By Greg Varner
What is the best way to increase public awareness, civic engagement and empathy around sustainability and the climate crisis? At a recent summit hosted by Planet Forward, a project of George Washington University’s School of Media and Public Affairs (SMPA), the answer was clear: the best way to engage people is through storytelling. efficient.
The Planet Forward Summit format, held at the Jack Morton Auditorium on Thursday, combined an awards ceremony with inspiring remarks from numerous guests, each speaking briefly. Project founder Frank Sesno, director of strategic initiatives for SMPA, served as host and chief speaker for the event, which drew students from more than 80 campuses.
“I won’t mince words,” Sesno said in his opening remarks. “We are in danger.”
Acknowledging that the climate crisis is complicated by other crises such as Russia’s invasion of Ukraine and the scourge of disinformation, Sesno said we must also recognize that there are inspiring stories to be told, of research, intervention and progress. “Through stories,” he said, “we mobilize, we understand and we sympathize.”
GW President Mark S. Wrighton gave a welcome speech, saying the GW community is “committed to building a better world”. He mentioned extreme weather events, record heat, floods and droughts as “urgent warnings that we must act on using all the science and creativity we can muster”.
Chef and humanitarian José Andrés, founder of World Central Kitchen, uses his culinary talent to feed people in crisis and is currently helping refugees from Ukraine. Creator of a sustainability course at GW called World on a Plate, Andrés appeared virtually for an interview with course co-teacher Tara Scully, associate professor of biology and director of GW’s sustainability minor program.
“In the richest country in human history, we have a huge food insecure population,” Andrés said, adding that this is a problem we know how to solve. even if we lack the political will. “We have to make politicians understand that they are there to serve us.”
Jocelyn Brown Hall, director of the United Nations Food and Agriculture Organization in North America, said there was not enough discussion about agriculture, seeds and breeding in relation to conflicts in the world. “Farming touches every solitary aspect of a person’s life 24/7,” she said.
The late Tom Lovejoy, known as the Godfather of Biodiversity and member of Planet Forward’s advisory board since 2017, was remembered in a short film depicting his work in the Brazilian rainforest. “You tell stories by going there and taking people with you,” Sesno said, citing Lovejoy as an exemplary scientist, advocate and storyteller.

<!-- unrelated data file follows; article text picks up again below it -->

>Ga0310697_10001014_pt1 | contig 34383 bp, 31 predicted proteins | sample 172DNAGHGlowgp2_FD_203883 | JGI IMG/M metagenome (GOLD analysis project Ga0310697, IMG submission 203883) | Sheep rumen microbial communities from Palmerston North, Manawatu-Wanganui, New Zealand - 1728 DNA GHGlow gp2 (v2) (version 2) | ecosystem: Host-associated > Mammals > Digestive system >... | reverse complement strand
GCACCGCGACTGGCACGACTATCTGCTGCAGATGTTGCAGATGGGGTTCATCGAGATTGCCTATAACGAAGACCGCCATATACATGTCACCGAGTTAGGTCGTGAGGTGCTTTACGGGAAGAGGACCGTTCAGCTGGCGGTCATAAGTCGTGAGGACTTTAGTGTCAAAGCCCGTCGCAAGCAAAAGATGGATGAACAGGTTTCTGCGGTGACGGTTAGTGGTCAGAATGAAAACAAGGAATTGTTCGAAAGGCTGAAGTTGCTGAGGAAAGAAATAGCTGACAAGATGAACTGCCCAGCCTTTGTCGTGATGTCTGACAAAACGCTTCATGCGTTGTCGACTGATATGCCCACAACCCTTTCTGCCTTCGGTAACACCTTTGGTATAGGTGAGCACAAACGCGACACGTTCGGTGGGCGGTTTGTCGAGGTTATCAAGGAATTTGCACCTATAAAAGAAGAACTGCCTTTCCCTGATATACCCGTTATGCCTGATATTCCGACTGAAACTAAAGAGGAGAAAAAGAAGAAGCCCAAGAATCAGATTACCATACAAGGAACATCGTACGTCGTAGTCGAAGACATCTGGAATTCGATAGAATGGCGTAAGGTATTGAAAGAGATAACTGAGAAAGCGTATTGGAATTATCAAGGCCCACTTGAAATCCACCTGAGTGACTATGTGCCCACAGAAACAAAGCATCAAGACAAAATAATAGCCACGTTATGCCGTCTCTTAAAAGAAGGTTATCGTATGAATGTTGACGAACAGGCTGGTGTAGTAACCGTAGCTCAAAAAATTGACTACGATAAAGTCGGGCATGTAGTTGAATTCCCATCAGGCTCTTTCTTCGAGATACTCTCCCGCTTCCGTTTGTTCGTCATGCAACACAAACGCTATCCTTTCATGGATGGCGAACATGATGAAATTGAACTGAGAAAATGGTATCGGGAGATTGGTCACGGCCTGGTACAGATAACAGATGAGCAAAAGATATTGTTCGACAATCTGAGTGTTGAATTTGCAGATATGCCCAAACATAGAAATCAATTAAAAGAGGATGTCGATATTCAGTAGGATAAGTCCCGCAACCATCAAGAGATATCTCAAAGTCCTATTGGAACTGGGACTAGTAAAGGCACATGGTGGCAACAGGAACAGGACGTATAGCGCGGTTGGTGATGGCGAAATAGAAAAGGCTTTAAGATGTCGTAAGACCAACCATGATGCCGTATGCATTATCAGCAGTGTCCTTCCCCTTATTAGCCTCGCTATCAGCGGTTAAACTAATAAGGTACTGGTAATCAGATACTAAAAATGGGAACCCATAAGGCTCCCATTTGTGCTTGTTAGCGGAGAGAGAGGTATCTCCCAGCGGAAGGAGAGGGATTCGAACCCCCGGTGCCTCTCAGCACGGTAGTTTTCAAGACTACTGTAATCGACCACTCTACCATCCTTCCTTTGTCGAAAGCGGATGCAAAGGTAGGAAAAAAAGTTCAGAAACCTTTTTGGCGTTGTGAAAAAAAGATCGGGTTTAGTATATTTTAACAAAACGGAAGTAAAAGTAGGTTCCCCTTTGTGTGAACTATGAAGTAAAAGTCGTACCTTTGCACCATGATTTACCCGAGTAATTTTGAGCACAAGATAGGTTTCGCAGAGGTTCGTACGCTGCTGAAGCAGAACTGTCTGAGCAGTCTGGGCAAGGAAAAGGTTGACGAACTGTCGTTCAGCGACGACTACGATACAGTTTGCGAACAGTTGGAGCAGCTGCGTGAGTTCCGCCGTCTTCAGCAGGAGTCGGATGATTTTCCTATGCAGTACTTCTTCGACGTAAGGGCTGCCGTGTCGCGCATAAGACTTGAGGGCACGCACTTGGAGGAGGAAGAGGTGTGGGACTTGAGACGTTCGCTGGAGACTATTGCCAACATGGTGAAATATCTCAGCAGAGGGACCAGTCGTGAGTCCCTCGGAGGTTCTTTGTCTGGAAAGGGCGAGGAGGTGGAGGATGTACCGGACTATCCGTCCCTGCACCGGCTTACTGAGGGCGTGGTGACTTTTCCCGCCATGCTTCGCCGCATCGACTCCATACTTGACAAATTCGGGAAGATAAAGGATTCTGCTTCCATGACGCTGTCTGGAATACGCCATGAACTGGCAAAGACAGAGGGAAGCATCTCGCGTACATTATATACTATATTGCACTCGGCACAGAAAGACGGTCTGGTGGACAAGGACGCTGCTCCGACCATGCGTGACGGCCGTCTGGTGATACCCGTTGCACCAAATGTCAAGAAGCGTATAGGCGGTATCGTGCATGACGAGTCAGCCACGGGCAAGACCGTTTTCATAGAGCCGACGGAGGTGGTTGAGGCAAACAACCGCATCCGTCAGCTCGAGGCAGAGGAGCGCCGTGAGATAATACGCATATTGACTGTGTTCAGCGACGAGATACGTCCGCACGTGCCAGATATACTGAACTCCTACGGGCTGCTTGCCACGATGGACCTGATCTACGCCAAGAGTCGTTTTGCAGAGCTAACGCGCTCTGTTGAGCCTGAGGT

“The most effective way we tell food stories is to get personal, find someone we can relate to,” Sesno said, “and let them tell their story in their own words.”
Several speakers testified to the importance of inviting diverse voices into environmental and policy discussions. Communities most vulnerable to the impacts of climate change, such as Black and Indigenous communities, are least often given a seat at the table when climate solutions are discussed. If recognized, they are generally seen as victims rather than resources that could offer or contribute to solutions.
“We can’t solve the climate crisis without the perspectives of people who haven’t been in the room,” said Matt Scott, BBA ’14, head of storytelling and engagement for Project Drawdown, a resource for climate solutions.
Sesno announced a new initiative with the University of Arizona (UA) to launch the Planet Forward Indigenous Student Correspondent Project. Two Indigenous graduate students, Alexander Cotnoir of GW and JoRee LaFrance of UA, designed the new project. They joined Sesno on stage to talk about bringing Indigenous students together to learn from each other and pursue environmental stories that affect their communities.
A keynote address by Arati Kumar-Rao, a National Geographic Explorer, addressed the slow violence of climate change and environmental migrants. She asked the audience to imagine living on the banks of the Ganges in India when the water level rises dangerously.
“Stories have the power to illuminate interdependencies within a biogeographical region,” Kumar-Rao said, “and therefore help frame policy.”
After announcing that GW would be hiring a new faculty member as the Ted Turner Professor of Environmental Media, Sesno spoke again about the importance of effective storytelling.
“We need to tell the stories better,” Sesno said. “We are inundated with so much information, so much media, so many attitudes, so much conflict, so much misinformation.”
As part of the summit, Planet Forward’s eighth annual Storyfest competition recognized the best student storytelling of the year in various categories such as “Most Compelling Character” and “Best Use of Science and Data.” Five winners received an experiential learning expedition to Alaska with Storyfest sponsor Lindblad Expeditions. Two GW students were among the five winners: Jennifer Cuyuch for Plantita Power: Microgreens in the District and Farzona Comnas for her essay, How Trees Can Save a Drowning Desert.
When members of the public were asked to suggest topics for future inquiries, several ideas were presented, including industrial agriculture, the links between climate and housing, and the power of artwork to engage people. on climate issues.